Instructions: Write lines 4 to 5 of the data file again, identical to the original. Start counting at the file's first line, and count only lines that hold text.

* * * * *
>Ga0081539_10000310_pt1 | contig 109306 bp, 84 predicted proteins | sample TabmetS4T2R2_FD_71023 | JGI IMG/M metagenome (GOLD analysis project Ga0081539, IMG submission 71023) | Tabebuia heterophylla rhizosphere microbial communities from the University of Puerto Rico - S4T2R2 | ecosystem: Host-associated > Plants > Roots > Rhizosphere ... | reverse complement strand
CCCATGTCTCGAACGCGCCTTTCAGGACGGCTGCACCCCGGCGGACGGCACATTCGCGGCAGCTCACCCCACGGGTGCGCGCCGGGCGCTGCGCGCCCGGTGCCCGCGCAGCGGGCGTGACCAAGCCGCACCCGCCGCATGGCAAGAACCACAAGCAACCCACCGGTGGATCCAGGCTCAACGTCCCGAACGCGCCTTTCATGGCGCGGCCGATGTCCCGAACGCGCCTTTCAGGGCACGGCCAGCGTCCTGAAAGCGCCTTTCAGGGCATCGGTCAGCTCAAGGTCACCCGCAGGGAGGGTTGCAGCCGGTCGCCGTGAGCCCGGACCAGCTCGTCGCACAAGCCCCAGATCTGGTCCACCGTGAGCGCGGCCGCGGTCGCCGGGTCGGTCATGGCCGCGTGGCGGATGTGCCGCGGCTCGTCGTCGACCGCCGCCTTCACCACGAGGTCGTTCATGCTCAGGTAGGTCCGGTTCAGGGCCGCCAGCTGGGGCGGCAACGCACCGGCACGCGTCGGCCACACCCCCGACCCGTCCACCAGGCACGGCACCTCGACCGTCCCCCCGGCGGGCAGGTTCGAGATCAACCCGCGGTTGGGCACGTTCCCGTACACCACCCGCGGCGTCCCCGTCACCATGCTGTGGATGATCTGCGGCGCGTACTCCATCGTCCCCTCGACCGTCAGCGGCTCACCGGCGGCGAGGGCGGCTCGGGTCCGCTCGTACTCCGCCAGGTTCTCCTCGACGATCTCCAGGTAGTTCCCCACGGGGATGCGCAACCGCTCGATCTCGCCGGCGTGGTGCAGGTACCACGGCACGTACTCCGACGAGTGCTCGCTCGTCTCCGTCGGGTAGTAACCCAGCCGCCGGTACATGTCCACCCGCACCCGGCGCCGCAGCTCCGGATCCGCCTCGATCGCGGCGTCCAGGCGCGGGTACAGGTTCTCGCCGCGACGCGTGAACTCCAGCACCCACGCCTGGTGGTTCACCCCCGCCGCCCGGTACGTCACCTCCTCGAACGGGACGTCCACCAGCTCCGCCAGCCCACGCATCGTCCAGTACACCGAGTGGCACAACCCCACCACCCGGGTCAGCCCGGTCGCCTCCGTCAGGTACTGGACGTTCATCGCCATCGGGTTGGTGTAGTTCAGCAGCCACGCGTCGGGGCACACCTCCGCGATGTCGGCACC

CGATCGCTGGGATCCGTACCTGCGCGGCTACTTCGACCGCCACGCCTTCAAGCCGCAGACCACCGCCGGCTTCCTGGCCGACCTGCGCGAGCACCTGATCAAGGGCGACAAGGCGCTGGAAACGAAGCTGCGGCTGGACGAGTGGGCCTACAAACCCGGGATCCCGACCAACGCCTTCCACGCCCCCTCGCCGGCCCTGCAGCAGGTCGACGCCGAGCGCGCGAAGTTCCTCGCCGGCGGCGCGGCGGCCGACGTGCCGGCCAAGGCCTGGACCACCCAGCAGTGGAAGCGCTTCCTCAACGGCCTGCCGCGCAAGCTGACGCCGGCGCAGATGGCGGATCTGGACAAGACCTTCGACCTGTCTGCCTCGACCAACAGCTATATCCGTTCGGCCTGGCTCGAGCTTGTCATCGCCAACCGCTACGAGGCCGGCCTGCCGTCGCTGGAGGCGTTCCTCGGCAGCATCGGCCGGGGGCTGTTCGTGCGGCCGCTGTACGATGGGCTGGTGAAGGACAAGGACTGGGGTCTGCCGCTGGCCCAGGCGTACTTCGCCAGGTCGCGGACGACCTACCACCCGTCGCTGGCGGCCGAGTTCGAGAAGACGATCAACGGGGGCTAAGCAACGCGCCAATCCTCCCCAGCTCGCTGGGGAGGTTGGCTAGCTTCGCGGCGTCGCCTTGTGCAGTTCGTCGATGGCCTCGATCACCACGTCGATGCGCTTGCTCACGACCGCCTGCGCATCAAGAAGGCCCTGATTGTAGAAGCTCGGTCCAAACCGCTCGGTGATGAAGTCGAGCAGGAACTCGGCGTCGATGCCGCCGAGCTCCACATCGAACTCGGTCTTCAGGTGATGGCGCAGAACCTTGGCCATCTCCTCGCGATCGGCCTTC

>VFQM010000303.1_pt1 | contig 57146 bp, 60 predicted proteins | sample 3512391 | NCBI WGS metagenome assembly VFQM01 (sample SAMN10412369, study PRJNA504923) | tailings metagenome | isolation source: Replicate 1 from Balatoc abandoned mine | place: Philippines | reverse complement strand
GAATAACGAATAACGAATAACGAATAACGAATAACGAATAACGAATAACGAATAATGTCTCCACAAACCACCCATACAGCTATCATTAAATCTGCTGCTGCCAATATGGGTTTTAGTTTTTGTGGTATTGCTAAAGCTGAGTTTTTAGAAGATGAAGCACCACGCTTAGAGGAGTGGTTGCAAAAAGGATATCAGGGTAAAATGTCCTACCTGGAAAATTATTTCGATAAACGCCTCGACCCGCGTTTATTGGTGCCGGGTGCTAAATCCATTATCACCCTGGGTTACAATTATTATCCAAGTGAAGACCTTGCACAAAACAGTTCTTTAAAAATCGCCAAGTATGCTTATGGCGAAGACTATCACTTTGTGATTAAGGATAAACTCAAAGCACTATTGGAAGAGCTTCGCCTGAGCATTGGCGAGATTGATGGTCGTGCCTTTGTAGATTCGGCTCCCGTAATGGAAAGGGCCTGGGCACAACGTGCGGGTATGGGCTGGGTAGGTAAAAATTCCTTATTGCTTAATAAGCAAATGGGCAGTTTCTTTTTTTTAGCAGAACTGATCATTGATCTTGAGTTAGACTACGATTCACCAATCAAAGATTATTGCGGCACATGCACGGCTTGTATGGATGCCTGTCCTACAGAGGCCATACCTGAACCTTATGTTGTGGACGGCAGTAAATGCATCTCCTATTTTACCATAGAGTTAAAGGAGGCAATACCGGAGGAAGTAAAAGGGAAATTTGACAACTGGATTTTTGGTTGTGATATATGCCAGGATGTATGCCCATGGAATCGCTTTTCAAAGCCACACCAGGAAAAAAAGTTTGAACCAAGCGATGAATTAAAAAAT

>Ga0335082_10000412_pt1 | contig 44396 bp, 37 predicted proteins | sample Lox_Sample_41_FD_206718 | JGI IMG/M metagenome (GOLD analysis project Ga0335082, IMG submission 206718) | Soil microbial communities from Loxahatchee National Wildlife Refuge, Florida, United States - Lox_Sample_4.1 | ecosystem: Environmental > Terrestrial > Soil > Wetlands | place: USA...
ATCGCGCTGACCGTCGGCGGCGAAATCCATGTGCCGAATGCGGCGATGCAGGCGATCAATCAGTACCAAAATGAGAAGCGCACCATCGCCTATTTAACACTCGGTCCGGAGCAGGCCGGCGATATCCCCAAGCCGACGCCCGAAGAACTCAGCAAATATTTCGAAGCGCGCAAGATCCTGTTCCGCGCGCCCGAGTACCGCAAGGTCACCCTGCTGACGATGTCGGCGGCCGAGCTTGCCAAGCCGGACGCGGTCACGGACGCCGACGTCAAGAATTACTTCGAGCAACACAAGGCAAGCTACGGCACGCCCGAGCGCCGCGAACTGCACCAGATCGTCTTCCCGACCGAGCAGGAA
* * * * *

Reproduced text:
>VFQM010000303.1_pt1 | contig 57146 bp, 60 predicted proteins | sample 3512391 | NCBI WGS metagenome assembly VFQM01 (sample SAMN10412369, study PRJNA504923) | tailings metagenome | isolation source: Replicate 1 from Balatoc abandoned mine | place: Philippines | reverse complement strand
GAATAACGAATAACGAATAACGAATAACGAATAACGAATAACGAATAACGAATAATGTCTCCACAAACCACCCATACAGCTATCATTAAATCTGCTGCTGCCAATATGGGTTTTAGTTTTTGTGGTATTGCTAAAGCTGAGTTTTTAGAAGATGAAGCACCACGCTTAGAGGAGTGGTTGCAAAAAGGATATCAGGGTAAAATGTCCTACCTGGAAAATTATTTCGATAAACGCCTCGACCCGCGTTTATTGGTGCCGGGTGCTAAATCCATTATCACCCTGGGTTACAATTATTATCCAAGTGAAGACCTTGCACAAAACAGTTCTTTAAAAATCGCCAAGTATGCTTATGGCGAAGACTATCACTTTGTGATTAAGGATAAACTCAAAGCACTATTGGAAGAGCTTCGCCTGAGCATTGGCGAGATTGATGGTCGTGCCTTTGTAGATTCGGCTCCCGTAATGGAAAGGGCCTGGGCACAACGTGCGGGTATGGGCTGGGTAGGTAAAAATTCCTTATTGCTTAATAAGCAAATGGGCAGTTTCTTTTTTTTAGCAGAACTGATCATTGATCTTGAGTTAGACTACGATTCACCAATCAAAGATTATTGCGGCACATGCACGGCTTGTATGGATGCCTGTCCTACAGAGGCCATACCTGAACCTTATGTTGTGGACGGCAGTAAATGCATCTCCTATTTTACCATAGAGTTAAAGGAGGCAATACCGGAGGAAGTAAAAGGGAAATTTGACAACTGGATTTTTGGTTGTGATATATGCCAGGATGTATGCCCATGGAATCGCTTTTCAAAGCCACACCAGGAAAAAAAGTTTGAACCAAGCGATGAATTAAAAAAT